If the group you attend offers time for reading and critiquing, be sure to provide enough copies for each member. Your name and page numbers should be on each page. At most, three pages per member per meeting should be considered. In the case of my poetry group, one poem per member per meeting is the norm. If you are using pages from a story, article, or play, be ready to give a brief set-up to the part you’ll be addressing at the meeting. Depending on the group, reading may occur in silence, one member reads another member’s pages out loud, or the member reads her piece aloud. Be ready to jot down advice you’re given, and copies you have provided may be given back to you with ideas from members written on them. The comments may seem a jumble at first, and not all of the ideas you receive will be as helpful as others. But taken carefully, they can do much to give your writing dimensions you could have never given it yourself, since an artist can not anticipate exactly how a work will be perceived by its audience.


Members’ egos may come into play before, during, and after a critique session. I will address the care and feeding of the artistic ego in my next article. For now I just give this advice: Have a thicker skin than you may normally have when going to an in-person critique group. It’s much easier to push a “Like” on Facebook after reading or skimming over a poem than hearing and reading one in-person with the expectation you’ll give and receive meaningful feedback. A life of fast and easy (and potentially impersonal) “Likes’ is worlds different from a life of carefully considering what works and might not work in a piece of art.


Beyond this, some critique groups are more challenging than others, treating pieces of writing like puzzles meant to be deconstructed and reconstructed, while others are more supportive in nature, seeking mainly to point out potential problem areas and leave the main body of the work alone. In like fashion, some members are much less tactful than others. Do all you can to accept each comment with thankful grace and, if need be, the grain of salt we all need to carry with us throughout our days.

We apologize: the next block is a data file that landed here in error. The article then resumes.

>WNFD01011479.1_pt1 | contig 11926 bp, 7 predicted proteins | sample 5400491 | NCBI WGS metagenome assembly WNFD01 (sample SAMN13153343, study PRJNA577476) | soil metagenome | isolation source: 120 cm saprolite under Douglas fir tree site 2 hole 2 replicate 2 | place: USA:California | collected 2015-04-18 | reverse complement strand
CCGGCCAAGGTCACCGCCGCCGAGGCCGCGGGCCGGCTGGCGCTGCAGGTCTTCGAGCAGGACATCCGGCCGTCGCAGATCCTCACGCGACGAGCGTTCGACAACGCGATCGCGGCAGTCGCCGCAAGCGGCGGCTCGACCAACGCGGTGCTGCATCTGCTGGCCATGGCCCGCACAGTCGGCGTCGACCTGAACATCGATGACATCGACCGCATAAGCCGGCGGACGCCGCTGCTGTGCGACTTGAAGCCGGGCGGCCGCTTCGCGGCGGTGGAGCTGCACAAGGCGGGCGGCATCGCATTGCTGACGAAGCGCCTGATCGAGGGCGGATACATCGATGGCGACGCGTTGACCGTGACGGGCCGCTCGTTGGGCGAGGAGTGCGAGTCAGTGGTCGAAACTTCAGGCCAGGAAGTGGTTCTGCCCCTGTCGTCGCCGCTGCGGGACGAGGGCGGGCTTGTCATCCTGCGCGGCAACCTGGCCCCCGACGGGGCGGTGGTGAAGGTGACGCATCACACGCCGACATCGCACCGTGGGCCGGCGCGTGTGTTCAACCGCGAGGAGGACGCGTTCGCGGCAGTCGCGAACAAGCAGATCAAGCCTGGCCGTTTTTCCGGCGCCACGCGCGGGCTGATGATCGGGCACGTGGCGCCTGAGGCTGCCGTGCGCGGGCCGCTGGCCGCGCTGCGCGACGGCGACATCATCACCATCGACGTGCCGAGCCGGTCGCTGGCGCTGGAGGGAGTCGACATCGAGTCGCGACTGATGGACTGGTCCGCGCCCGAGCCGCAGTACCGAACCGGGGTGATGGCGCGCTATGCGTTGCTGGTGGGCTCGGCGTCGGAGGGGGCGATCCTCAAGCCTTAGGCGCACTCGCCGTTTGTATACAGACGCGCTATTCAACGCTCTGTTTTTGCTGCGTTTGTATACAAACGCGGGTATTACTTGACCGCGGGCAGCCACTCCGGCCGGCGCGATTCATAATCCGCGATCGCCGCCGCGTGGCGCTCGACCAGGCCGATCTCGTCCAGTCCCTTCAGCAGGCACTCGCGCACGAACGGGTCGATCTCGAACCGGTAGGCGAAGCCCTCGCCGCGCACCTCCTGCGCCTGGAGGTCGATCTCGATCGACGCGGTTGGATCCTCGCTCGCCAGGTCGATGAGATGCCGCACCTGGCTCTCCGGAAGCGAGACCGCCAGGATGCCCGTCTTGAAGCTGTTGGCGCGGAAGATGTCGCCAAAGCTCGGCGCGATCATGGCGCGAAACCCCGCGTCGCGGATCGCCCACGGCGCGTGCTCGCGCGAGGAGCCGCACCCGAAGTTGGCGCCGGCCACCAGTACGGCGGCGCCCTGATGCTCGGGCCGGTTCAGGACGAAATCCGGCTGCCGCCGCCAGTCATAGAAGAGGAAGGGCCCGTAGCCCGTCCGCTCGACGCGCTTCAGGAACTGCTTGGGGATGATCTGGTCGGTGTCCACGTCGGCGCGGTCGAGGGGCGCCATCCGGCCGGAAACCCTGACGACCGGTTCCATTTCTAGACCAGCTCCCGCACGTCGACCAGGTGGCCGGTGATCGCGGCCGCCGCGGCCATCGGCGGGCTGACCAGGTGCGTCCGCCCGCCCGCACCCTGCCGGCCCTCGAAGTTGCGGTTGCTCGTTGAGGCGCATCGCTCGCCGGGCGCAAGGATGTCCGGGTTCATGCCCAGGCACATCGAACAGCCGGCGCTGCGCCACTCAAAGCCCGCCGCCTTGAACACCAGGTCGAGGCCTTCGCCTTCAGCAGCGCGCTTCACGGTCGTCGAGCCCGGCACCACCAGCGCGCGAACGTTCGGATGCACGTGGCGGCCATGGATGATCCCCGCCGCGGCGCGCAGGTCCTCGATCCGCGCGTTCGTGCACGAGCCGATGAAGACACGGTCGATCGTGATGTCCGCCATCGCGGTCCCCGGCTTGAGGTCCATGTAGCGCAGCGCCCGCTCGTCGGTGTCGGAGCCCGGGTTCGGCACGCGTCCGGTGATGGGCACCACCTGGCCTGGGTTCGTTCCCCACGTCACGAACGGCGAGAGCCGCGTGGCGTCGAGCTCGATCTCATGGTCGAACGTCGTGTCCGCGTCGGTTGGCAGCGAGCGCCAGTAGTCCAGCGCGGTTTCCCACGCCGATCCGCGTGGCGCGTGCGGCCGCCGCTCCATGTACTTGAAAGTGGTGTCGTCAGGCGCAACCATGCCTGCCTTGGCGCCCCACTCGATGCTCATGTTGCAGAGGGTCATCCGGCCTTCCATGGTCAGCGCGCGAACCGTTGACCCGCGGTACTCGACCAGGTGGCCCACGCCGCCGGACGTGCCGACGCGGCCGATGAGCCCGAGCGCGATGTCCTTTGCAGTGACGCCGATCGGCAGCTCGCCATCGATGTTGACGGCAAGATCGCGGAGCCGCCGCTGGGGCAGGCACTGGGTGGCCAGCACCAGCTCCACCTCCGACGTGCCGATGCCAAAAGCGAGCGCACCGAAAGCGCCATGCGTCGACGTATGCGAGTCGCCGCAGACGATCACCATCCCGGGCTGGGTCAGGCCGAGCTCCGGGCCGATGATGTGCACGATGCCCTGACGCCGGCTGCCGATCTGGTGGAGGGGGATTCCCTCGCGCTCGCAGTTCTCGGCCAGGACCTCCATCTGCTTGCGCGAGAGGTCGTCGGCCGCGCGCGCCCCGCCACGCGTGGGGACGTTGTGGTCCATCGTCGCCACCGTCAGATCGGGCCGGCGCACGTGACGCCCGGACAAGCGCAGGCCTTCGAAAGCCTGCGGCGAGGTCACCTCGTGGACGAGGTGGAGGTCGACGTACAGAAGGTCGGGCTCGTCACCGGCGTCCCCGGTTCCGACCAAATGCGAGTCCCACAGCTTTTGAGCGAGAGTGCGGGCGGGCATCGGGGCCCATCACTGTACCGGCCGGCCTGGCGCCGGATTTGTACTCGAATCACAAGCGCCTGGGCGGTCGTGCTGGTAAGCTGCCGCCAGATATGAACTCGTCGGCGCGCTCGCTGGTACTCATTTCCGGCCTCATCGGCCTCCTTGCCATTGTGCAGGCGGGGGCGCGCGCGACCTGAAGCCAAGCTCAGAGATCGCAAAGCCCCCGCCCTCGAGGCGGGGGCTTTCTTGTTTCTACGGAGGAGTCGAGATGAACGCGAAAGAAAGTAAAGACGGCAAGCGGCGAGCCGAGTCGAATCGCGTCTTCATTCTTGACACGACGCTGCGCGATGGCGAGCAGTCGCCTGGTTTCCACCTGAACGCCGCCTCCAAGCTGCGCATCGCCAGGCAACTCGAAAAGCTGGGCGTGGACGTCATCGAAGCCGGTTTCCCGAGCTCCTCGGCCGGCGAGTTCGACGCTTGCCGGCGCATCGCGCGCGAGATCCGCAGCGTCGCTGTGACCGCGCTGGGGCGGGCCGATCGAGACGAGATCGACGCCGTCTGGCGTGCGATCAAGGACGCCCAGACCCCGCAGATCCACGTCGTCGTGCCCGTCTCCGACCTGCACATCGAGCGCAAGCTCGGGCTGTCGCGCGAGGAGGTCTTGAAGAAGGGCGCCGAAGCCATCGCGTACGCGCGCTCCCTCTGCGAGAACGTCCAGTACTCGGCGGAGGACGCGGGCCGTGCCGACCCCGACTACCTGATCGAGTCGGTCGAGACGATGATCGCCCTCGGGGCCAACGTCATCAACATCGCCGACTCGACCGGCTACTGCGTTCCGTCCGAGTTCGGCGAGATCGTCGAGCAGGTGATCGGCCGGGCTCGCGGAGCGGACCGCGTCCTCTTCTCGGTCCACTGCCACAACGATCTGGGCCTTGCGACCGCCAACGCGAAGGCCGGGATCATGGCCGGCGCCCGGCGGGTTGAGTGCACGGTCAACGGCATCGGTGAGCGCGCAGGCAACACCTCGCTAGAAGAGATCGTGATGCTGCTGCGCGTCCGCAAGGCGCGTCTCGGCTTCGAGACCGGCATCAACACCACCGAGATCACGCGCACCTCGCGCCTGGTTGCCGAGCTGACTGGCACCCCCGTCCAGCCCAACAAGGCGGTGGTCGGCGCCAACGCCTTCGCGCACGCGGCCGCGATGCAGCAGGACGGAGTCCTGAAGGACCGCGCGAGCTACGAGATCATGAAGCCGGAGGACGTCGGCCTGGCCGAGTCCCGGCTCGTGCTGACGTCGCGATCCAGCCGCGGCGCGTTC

So as you seek out writing groups, look at each group carefully to make sure you’ll find it a good fit for your desires. Joining a romance writers’ group when you are writing science fiction may yield some interesting results, but you’d probably do much better joining either a general writing group or, better, one more fitted to your specific genre.


Do you want a group to spur you to write regularly by meeting once or more a week at a set time and place to pretty much just write, a sort of writing gym? Would you benefit more from different perspectives when you examine your work? Are you mainly looking for a friendly group of other local writers to meet in a public place and chew the fat? Chances are, if you live in an urban or suburban area, there are groups to meet each of these desires already meeting nearby. And if no such group exists, what’s to stop you from forming one?


Writing Group Meeting Checklist:


Read group listing carefully. Does this group fit your needs? When and where is the next meeting? Contact the group with any concerns and questions you might have.


What to bring: Pad, pens/pencils, copies of your piece for each member (extra copies are better than too few). Consider snacks or drinks for you and other members and/or a drink for yourself.


At the meeting: Be courteous; don’t hog time (this is hard to gauge, since we often don’t allot ourselves time limits to speak), and be open to the comments of other members while offering helpful feedback when it’s your turn to do so.